Final Class Dinner

Final Class Dinner


After spending a career focused on other people’s stories, I really struggled with identifying one of my own. Actors as storytellers cannot create characters without first acknowledging who they are. It was one of many eye opening realizations.

We turned those stories into monologues. It was the foundation to learning the mechanics of presentation. Journalism school teaches you ethics, how to write, shoot and edit video. If you’re pursing a career on air they throw you in front of the camera with no explanation. At least that was my experience. The profession attracts those who like to be the center of attention, so they’re itching for the red light to come on. But for someone like me, initially it was an out of body experience. I thought I had learned to fake it fairly well, but I guess not.

After ten weeks the class ended with a performance of an actual monologue from a play. We entered the room as if we were at an audition and delivered the memorized lines. I spent all Monday going over the lines on the couch, while washing dishes, while doing my hair and while walking to class. When I stepped into the classroom it’s like I couldn’t even remember the first line. Thankfully everyone was nervous. I was the last one to perform. I went into the hallway, took a deep breath and looked at the script. I walked inside and did it! Something else took over.

Final Class Evaluation

Final Class Evaluation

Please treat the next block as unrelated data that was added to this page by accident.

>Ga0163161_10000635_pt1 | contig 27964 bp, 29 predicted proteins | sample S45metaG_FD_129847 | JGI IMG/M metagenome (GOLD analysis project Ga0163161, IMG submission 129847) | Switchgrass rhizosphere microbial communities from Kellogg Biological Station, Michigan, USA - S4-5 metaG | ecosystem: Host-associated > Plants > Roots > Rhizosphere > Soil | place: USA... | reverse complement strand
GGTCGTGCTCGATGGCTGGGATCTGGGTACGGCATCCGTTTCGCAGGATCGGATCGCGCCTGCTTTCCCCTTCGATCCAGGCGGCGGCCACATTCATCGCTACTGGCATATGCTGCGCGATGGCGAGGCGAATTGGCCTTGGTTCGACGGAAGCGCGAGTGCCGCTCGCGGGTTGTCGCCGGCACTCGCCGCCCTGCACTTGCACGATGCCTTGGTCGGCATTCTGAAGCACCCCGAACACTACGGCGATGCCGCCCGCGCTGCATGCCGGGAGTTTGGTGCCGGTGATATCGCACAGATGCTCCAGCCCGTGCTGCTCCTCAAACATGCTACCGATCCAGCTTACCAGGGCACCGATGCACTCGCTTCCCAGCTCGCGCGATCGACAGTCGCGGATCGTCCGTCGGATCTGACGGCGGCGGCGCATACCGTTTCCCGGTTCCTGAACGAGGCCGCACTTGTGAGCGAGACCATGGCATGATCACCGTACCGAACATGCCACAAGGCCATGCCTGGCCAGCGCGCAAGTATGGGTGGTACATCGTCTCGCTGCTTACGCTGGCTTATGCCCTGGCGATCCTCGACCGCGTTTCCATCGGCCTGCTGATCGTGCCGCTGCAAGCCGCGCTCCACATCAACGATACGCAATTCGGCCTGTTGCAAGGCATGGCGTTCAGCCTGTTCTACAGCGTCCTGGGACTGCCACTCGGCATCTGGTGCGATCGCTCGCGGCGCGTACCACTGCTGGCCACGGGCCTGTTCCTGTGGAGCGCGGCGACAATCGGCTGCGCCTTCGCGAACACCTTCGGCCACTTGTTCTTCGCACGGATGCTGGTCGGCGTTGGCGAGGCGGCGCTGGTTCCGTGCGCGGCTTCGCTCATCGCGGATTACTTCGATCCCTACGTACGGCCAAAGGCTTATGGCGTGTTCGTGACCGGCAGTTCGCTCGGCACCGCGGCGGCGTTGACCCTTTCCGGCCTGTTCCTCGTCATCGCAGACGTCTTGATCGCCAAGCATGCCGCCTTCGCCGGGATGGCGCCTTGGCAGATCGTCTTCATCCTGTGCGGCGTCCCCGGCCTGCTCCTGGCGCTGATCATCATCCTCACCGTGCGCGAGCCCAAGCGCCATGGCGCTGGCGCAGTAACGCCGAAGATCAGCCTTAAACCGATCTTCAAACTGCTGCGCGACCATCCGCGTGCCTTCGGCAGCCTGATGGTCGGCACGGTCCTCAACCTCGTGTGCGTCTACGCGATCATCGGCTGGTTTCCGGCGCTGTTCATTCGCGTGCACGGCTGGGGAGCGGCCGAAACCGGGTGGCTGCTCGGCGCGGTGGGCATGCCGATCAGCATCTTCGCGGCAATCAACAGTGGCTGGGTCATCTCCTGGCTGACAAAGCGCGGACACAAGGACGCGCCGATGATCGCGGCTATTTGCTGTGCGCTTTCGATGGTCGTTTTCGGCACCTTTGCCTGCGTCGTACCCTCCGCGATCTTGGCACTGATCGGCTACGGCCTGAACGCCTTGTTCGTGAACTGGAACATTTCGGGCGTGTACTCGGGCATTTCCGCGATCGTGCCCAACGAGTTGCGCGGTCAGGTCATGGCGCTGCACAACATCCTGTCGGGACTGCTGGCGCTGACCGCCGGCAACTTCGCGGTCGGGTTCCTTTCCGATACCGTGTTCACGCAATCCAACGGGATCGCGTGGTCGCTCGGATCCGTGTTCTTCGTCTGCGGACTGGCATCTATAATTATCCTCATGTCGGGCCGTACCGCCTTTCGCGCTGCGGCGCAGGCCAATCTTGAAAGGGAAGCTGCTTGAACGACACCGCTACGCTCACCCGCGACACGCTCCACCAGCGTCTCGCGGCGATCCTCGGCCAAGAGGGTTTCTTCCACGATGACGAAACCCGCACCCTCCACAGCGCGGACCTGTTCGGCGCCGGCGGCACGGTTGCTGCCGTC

I arrived at the Walnut Street Theater hoping to learn how to pretend. I left on Monday night, as I did every week, completely energized and feeling more like myself. Because unlike other spaces I’ve occupied, here all of your perceived deficiencies are embraced and valued. It didn’t create parameters determining what you could or couldn’t do. Instead it fortifies your foundation allowing you to better connect with audiences.

Let’s be clear, I don’t have my sights set on Broadway. But we’re all on a stage in some capacity. I can truly say there’s such joy in performing more authentically.




  1. Mum
    November 30, 2016

    I admire your courage for taking this step which allowed you to see yourself from a differennt lens. So very proud of you girl.

  2. Vicki Yates
    November 30, 2016

    I love reading your words Aundrea!! And this entry was particularly insightful…you captured how local television news can often place more value on what someone (usually someone who’s never done your job) thinks you should be rather than who you are. Congrats for taking an uncomfortable step into expanding your boundaries!

  3. Tuwanda
    November 30, 2016

    I love reading your blog Aundrea! This one was especially touching for me as I was acted throughout high school and college. Becoming an actress was my Plan B had I not gotten into television. Acting skills can definitely be beneficial in our business, particularly when you’re doing the more lighthearted or entertainment stories. I’m so glad you’re going to be able to be your authentic self while drawing from your acting experiences. I think you’re a great reporter – and a great person!

  4. Jasmine
    December 6, 2016

    Lady! This is written so beautifully. You are such a wonderful person and I’m glad the class could help you!